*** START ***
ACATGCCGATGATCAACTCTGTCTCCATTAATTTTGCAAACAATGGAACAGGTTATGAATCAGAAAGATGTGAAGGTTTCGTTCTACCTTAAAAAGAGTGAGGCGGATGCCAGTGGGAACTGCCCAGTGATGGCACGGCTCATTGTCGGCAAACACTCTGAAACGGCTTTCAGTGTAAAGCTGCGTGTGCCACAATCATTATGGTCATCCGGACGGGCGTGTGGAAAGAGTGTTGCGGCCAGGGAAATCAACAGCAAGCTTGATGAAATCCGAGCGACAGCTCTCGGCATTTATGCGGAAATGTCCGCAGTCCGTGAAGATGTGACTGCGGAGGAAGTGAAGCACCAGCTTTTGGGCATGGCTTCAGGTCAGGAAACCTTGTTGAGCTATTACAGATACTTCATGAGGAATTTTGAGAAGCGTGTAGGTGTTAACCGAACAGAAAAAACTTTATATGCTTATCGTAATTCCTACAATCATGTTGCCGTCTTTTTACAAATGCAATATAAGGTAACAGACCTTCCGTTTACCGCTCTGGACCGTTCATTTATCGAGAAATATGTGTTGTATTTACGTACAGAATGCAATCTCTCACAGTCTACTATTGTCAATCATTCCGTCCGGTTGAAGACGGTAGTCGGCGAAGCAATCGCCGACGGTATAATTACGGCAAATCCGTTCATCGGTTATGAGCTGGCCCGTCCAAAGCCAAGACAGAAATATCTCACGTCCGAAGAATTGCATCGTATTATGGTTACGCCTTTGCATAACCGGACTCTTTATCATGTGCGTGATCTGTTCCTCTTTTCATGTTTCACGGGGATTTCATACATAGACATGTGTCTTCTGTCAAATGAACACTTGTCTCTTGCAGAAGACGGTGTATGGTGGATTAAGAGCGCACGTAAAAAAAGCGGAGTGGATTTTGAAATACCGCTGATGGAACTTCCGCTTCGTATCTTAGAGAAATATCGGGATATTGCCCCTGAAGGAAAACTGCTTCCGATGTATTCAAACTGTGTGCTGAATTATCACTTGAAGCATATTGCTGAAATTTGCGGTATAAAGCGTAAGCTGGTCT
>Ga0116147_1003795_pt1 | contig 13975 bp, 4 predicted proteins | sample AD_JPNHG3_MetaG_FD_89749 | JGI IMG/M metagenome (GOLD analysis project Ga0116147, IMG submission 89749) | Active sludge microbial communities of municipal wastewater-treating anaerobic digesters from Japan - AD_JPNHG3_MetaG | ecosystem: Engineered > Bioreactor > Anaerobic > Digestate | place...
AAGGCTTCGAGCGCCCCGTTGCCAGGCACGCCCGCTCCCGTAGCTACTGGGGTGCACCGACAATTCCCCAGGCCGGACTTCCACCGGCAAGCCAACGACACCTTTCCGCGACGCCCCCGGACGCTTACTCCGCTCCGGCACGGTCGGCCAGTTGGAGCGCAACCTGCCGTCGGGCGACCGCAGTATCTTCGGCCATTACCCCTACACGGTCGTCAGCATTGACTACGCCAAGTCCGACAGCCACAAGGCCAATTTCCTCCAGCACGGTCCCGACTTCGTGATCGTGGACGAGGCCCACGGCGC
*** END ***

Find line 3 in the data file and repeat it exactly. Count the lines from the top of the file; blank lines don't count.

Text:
AAGGCTTCGAGCGCCCCGTTGCCAGGCACGCCCGCTCCCGTAGCTACTGGGGTGCACCGACAATTCCCCAGGCCGGACTTCCACCGGCAAGCCAACGACACCTTTCCGCGACGCCCCCGGACGCTTACTCCGCTCCGGCACGGTCGGCCAGTTGGAGCGCAACCTGCCGTCGGGCGACCGCAGTATCTTCGGCCATTACCCCTACACGGTCGTCAGCATTGACTACGCCAAGTCCGACAGCCACAAGGCCAATTTCCTCCAGCACGGTCCCGACTTCGTGATCGTGGACGAGGCCCACGGCGC